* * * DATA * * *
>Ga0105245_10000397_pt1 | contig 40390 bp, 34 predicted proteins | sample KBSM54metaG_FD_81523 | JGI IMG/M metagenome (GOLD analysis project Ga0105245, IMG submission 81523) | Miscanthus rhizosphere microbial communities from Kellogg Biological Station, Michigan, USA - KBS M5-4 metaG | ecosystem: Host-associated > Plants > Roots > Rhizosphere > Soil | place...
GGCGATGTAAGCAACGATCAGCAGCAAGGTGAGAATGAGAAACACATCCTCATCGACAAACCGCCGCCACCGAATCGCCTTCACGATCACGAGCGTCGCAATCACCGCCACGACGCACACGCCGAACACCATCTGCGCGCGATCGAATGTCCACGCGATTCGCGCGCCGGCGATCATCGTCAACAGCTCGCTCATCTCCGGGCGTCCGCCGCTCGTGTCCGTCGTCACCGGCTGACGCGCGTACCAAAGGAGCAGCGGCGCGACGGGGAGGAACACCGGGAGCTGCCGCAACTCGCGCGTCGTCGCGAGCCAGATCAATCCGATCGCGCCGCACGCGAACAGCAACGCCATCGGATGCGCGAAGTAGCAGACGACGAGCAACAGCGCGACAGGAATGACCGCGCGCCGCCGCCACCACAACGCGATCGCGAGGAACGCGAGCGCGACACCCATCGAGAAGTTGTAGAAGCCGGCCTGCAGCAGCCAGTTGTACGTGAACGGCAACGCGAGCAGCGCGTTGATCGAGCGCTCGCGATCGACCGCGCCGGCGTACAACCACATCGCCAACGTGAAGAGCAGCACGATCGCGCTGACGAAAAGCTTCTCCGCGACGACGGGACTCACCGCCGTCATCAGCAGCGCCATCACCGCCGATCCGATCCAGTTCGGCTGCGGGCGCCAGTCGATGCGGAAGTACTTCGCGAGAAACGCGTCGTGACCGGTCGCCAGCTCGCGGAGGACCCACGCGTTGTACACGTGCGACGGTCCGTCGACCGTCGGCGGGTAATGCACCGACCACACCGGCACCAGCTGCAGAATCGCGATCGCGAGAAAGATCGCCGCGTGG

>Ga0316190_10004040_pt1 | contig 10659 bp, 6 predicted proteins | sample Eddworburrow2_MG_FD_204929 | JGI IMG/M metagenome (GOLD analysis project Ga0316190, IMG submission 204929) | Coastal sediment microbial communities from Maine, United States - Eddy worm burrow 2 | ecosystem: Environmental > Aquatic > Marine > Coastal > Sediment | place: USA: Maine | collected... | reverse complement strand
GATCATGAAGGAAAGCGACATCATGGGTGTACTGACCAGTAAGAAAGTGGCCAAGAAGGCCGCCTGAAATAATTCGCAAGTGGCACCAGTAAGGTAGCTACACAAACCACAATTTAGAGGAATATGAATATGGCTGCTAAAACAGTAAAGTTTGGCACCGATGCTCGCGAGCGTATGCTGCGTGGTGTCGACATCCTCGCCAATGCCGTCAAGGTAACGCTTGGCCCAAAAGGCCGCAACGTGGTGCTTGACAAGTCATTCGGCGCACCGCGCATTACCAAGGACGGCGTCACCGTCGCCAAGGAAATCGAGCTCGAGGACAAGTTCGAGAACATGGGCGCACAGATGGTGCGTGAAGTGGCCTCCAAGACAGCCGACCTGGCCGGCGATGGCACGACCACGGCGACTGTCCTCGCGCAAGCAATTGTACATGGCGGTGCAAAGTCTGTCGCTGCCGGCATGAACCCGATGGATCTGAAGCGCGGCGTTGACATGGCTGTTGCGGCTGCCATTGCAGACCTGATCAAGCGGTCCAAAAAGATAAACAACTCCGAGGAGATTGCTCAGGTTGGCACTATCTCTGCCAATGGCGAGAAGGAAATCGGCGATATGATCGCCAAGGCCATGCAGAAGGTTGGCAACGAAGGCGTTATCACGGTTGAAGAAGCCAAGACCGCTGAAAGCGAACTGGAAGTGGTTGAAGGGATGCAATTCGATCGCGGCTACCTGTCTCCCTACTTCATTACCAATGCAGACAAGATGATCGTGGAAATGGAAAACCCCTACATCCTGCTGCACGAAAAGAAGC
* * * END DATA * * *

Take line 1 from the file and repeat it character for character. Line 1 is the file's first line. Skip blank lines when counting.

>Ga0105245_10000397_pt1 | contig 40390 bp, 34 predicted proteins | sample KBSM54metaG_FD_81523 | JGI IMG/M metagenome (GOLD analysis project Ga0105245, IMG submission 81523) | Miscanthus rhizosphere microbial communities from Kellogg Biological Station, Michigan, USA - KBS M5-4 metaG | ecosystem: Host-associated > Plants > Roots > Rhizosphere > Soil | place...